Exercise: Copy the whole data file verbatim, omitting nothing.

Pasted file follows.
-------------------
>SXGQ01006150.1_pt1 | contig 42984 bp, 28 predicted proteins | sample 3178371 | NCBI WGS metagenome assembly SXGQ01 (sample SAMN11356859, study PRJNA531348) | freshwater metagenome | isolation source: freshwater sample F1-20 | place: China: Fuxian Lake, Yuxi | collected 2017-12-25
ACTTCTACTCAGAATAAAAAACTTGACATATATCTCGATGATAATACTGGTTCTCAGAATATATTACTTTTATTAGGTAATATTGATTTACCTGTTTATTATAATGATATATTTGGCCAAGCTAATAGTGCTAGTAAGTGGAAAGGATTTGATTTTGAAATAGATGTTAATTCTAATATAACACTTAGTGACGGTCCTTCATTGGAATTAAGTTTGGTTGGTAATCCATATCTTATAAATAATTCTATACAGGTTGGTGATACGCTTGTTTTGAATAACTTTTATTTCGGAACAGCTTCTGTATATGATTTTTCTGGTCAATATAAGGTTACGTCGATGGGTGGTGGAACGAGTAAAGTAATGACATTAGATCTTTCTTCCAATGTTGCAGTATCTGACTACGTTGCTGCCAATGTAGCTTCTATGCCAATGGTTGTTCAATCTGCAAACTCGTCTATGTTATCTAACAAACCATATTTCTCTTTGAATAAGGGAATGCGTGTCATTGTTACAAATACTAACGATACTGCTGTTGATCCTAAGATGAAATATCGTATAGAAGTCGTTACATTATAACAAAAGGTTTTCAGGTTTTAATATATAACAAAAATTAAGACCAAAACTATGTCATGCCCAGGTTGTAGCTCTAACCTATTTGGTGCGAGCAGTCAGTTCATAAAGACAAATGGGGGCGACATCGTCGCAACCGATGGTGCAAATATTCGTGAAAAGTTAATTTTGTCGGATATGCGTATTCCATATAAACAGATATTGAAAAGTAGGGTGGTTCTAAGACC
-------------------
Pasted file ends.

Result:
>SXGQ01006150.1_pt1 | contig 42984 bp, 28 predicted proteins | sample 3178371 | NCBI WGS metagenome assembly SXGQ01 (sample SAMN11356859, study PRJNA531348) | freshwater metagenome | isolation source: freshwater sample F1-20 | place: China: Fuxian Lake, Yuxi | collected 2017-12-25
ACTTCTACTCAGAATAAAAAACTTGACATATATCTCGATGATAATACTGGTTCTCAGAATATATTACTTTTATTAGGTAATATTGATTTACCTGTTTATTATAATGATATATTTGGCCAAGCTAATAGTGCTAGTAAGTGGAAAGGATTTGATTTTGAAATAGATGTTAATTCTAATATAACACTTAGTGACGGTCCTTCATTGGAATTAAGTTTGGTTGGTAATCCATATCTTATAAATAATTCTATACAGGTTGGTGATACGCTTGTTTTGAATAACTTTTATTTCGGAACAGCTTCTGTATATGATTTTTCTGGTCAATATAAGGTTACGTCGATGGGTGGTGGAACGAGTAAAGTAATGACATTAGATCTTTCTTCCAATGTTGCAGTATCTGACTACGTTGCTGCCAATGTAGCTTCTATGCCAATGGTTGTTCAATCTGCAAACTCGTCTATGTTATCTAACAAACCATATTTCTCTTTGAATAAGGGAATGCGTGTCATTGTTACAAATACTAACGATACTGCTGTTGATCCTAAGATGAAATATCGTATAGAAGTCGTTACATTATAACAAAAGGTTTTCAGGTTTTAATATATAACAAAAATTAAGACCAAAACTATGTCATGCCCAGGTTGTAGCTCTAACCTATTTGGTGCGAGCAGTCAGTTCATAAAGACAAATGGGGGCGACATCGTCGCAACCGATGGTGCAAATATTCGTGAAAAGTTAATTTTGTCGGATATGCGTATTCCATATAAACAGATATTGAAAAGTAGGGTGGTTCTAAGACC